There were five of us, little ones, in the villa. We flew down from heaven holding hands, first the twins and then, every second year, in this order my sister Sara, my brother Marco and last and maybe also least myself: Ester. When my mother found out that she was pregnant for the fourth time, with three little boys running around the place and one little girl hiding behind her skirts (something that she hated...), she sunk on the sofa and heaved outloud for everybody to hear: "Not another one!". This was my sweet welcome in this world. She tried her best to loose me, easy task as, during my nine months stay in her pretty womb, she moved, with her large italian family, from an ground floor apartment off the parco degli Scipioni to the white villa, a paradise of garden and rooms, that was to become our house for good. I can just see her, face - let's say - to the wardrobe, pushing and pushing with all her migh, red cheeks and all. I, myself, dancing inside her, happy as a bumble bee, in a lovely shake shake... I was born on a winter's day, without a name. I should have been Matthew, if a boy, beacuse my mother wanted the poker of the evangelists. Gian (for John) luca (for Luke) was one of the twins, two names in a go, good shot! Marco (for Mark) the third son, so only Mathhew was left over for little me, the Matthew that I saw, much later, on a Caravaggio painting in the dark church of Saint Louis of the French near Piazza Navona. A light hits the fellow and his face goes: "Me?", fingers pointing to his chest..  That could have been me. My grandma Stella (for Star) came to the rescue: "Why not call her Ester?". Ester, a star, like herself. That was that. I was Ester and God bless me.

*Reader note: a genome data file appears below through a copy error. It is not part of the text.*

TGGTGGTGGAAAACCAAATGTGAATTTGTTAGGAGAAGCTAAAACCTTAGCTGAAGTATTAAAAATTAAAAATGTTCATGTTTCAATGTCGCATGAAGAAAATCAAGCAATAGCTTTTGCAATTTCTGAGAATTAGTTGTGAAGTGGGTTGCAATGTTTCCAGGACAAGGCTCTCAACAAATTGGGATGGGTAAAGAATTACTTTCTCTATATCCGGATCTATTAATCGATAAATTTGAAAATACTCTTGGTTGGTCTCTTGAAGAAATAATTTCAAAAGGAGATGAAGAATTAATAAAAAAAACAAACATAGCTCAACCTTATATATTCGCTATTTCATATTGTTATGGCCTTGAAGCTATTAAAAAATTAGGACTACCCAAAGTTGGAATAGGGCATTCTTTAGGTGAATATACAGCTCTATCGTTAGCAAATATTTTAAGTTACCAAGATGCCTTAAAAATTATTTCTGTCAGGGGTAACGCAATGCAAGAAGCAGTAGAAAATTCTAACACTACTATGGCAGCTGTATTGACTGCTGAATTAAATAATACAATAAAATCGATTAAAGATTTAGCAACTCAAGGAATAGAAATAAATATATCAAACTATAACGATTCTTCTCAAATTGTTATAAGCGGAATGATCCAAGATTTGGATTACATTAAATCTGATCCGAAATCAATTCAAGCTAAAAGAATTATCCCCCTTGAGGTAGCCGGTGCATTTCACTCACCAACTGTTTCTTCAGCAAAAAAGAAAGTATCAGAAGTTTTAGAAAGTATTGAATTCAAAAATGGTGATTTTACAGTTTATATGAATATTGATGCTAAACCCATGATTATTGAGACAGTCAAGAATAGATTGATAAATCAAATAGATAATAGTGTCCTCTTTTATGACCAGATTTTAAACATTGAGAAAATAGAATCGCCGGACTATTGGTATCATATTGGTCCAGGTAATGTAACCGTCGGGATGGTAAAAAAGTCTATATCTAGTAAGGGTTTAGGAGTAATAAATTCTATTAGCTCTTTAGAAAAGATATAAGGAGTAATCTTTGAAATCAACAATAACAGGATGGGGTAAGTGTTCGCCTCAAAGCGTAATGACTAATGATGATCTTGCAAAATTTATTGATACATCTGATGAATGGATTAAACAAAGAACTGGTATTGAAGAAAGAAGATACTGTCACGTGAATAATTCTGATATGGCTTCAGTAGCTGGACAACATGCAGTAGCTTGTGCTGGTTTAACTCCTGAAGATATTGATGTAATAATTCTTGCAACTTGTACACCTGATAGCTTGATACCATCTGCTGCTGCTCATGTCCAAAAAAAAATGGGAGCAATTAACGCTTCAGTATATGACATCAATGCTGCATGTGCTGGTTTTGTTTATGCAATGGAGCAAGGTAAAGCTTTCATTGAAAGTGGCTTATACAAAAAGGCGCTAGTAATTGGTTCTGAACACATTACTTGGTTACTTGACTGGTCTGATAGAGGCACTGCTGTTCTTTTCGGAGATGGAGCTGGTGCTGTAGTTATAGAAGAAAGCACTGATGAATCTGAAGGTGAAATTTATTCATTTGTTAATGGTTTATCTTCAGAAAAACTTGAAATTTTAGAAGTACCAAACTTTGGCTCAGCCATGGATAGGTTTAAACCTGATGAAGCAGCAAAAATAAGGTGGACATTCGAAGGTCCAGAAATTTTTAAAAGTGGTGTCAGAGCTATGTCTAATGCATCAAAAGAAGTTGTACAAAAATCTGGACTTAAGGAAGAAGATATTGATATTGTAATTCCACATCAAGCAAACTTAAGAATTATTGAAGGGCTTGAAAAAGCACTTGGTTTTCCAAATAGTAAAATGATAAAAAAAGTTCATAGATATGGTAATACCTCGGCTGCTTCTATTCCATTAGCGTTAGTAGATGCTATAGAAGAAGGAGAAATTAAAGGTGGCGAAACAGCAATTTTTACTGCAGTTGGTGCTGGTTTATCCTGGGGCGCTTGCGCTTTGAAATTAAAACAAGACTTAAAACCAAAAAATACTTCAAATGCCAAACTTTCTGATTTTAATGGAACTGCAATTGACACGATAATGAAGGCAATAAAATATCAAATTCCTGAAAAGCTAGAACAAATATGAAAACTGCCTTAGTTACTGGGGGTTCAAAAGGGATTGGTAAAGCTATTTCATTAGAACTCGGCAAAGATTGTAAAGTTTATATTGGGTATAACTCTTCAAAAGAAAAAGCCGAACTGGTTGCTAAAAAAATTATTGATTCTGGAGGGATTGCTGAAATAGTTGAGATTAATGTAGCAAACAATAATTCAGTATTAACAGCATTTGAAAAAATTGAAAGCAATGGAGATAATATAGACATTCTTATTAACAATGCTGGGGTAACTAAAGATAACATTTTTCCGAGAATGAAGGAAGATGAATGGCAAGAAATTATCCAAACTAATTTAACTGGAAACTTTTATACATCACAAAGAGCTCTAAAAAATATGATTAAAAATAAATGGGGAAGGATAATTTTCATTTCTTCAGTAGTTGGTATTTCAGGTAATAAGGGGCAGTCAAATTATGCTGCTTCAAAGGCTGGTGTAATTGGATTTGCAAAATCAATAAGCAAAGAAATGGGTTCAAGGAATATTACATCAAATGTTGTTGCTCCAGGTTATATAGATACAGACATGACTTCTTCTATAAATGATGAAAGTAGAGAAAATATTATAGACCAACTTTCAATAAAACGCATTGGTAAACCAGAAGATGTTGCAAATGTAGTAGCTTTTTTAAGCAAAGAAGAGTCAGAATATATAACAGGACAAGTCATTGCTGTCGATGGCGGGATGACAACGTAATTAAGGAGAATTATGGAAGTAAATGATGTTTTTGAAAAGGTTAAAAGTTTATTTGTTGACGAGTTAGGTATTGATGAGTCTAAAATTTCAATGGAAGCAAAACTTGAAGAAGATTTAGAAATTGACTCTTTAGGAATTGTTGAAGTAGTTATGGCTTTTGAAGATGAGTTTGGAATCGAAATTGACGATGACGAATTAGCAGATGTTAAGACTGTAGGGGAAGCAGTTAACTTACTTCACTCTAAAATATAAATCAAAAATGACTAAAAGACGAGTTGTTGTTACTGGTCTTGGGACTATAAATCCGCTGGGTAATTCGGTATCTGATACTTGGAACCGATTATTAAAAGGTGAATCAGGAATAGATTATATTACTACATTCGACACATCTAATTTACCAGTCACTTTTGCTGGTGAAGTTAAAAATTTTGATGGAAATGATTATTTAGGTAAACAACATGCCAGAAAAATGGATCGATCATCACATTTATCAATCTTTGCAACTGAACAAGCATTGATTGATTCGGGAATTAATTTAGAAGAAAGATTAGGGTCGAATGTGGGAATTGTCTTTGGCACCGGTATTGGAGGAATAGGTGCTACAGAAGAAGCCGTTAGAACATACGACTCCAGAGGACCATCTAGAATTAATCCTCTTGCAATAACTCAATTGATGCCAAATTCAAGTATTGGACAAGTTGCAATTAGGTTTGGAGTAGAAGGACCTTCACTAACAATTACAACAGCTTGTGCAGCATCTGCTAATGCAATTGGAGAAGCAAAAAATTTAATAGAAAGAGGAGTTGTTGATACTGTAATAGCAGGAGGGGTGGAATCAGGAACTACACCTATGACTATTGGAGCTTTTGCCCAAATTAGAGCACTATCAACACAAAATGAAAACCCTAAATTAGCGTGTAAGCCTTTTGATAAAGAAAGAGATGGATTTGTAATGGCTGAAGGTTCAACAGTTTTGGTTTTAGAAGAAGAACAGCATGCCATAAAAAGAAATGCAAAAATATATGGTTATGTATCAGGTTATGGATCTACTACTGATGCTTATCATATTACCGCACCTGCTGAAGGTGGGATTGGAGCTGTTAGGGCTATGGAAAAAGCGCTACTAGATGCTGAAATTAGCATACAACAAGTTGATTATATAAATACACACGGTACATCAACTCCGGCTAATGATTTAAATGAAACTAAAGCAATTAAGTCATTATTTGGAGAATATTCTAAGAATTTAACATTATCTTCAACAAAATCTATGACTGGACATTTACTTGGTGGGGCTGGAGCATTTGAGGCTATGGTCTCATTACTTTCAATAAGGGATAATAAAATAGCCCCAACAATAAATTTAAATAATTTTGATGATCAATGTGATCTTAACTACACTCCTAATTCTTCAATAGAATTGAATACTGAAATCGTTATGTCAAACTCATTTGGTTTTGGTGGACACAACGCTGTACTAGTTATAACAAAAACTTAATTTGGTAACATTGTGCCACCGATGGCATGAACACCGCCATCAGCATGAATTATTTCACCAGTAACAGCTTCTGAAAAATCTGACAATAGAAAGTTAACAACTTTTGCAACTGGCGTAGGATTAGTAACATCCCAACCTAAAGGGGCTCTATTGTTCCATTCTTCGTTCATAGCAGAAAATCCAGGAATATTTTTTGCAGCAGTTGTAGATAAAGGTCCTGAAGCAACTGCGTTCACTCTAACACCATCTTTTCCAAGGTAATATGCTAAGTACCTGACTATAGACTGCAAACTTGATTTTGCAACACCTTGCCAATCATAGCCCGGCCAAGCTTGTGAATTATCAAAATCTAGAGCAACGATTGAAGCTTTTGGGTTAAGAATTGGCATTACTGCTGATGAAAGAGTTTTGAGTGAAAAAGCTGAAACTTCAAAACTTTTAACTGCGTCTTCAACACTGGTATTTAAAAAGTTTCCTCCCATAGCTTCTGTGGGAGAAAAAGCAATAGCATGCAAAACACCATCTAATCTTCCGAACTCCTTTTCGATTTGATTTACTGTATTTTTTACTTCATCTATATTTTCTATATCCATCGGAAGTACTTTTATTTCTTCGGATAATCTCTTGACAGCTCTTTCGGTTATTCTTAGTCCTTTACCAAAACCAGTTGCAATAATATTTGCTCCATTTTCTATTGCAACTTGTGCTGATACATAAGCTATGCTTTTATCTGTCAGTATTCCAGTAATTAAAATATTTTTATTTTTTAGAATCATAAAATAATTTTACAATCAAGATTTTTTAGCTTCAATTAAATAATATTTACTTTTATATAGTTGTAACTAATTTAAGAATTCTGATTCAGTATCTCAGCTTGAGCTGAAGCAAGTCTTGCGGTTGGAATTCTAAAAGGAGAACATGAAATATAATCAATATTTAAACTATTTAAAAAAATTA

giovedì 20 ottobre 2011

The voice of the dead